OTTAWA Nov 26 In the latest blow to Canada's
crisis-hit military procurement process, the country's official
spending watchdog said on Tuesday the government has
underestimated how much a multibillion-dollar naval shipbuilding
plan will cost.
As a result, said Auditor-General Michael Ferguson, Canada
would either have to make do with fewer ships or settle for
vessels with fewer capabilities than initially planned.
In 2010, faced with the need to replace ships that in some
cases had been in service for 40 years, the Conservative
government announced plans to build 165 vessels over a 30-year
period at a cost of more than C$50 billion ($47.2 billion).
The new ships are designed to play an important role as
Canada asserts its sovereignty claims in the Arctic, a disputed
region rich in energy and mineral resources.
Ferguson said the budget for the ships was set early on and
had not been changed despite signs that costs would rise.
"According to National Defence, there have been significant
increases in cost elements, which are impairing the
affordability of the military ships," he said.
One major element of the shipbuilding plan is the Canada
Surface Combatant (CSC) project - C$26.2 billion to replace
three destroyers and 12 frigates with 15 modern warships.
"The CSC project budget of C$26.2 billion is insufficient,"
Ferguson said bluntly.
"Cost/capability trade-offs need to be monitored and
revisions made to project budgets, if necessary, to make sure
Canada gets the military ships it that it needs to protect
Canadian interests and sovereignty."
Another element of the plan is C$2.3 billion for two big
supply ships, with an option for a third one. Ferguson said
there is not enough money for a third ship.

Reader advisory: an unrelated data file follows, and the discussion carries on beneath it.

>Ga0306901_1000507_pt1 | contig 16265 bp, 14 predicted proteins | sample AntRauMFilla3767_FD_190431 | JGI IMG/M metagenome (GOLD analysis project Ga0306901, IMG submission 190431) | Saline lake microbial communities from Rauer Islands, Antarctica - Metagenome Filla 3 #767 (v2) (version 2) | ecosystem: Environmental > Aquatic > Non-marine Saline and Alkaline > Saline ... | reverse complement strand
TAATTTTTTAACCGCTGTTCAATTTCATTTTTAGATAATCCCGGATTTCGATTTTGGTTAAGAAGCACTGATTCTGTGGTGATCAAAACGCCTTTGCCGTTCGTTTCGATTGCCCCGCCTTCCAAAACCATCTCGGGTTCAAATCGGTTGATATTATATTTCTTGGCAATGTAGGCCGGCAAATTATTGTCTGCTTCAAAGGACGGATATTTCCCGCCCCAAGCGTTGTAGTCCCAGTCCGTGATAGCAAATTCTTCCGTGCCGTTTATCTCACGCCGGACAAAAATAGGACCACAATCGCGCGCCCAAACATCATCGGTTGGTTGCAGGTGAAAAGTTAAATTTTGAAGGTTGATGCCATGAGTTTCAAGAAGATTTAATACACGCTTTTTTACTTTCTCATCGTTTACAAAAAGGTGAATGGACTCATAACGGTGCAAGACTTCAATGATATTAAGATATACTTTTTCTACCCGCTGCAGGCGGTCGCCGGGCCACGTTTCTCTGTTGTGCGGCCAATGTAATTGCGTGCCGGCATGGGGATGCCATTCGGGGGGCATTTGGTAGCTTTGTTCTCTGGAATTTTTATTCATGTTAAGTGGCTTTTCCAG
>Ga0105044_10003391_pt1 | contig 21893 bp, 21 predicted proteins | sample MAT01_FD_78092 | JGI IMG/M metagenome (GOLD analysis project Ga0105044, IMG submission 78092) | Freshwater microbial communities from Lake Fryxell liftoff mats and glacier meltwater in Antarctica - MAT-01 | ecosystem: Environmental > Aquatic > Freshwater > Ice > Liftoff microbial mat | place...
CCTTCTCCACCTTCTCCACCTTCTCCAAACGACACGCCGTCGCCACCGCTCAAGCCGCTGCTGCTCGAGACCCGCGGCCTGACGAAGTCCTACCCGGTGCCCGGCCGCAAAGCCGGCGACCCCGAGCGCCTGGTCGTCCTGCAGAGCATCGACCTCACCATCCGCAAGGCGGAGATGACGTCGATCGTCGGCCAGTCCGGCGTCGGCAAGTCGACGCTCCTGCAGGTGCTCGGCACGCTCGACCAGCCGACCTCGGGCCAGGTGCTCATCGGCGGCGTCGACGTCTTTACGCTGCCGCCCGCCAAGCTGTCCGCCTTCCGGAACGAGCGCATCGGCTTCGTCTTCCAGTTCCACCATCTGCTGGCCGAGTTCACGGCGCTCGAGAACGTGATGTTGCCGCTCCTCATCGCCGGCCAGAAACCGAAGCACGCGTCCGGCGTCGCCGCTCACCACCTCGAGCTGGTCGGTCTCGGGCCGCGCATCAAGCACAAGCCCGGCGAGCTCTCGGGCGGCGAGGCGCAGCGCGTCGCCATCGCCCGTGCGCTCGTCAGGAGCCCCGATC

"By acquiring fewer than three ships, Canada's ability to
respond autonomously to crises and contingency operations will
be significantly diminished when one ship is in maintenance," he
Various Canadian governments have had trouble buying new
equipment since the early 1990s, when the then Liberal
government scrapped a contract with Finmeccanica SpA's
AgustaWestland unit for search and rescue helicopters.
A decade later the Liberals decided to buy helicopters from
United Technologies Corp's Sikorsky unit instead. That
C$5 billion contract has been so beset with problems that the
Conservatives announced in September they might scrap the deal
and look elsewhere.
In 2012, then Defence Minister Peter MacKay said the fiasco
was "the worst procurement in the history of Canada" and blamed
MacKay, though, was at the center of a proposed C$9 billion
deal in 2010 with Lockheed-Martin Corp for 65 advanced
F-35 jets. Ottawa abandoned the plan and started again in 2012
after the Auditor-General said officials had deliberately
downplayed the costs and risks of the deal.
At the same time, the government also stripped the defense
ministry of responsibility for big defense procurement projects
and put the public works ministry in charge.
Other procurement woes include a 2006 plan to buy military
trucks that was scrapped in July 2012 just minutes before the
final deadline for applications.
Canada has also had big problems with a fleet of four used
submarines it bought from Britain for C$750 million in 1998.
Government ministers are due to react to the report at a
news conference set for 12:30 p.m. EST (1730 GMT) on Tuesday.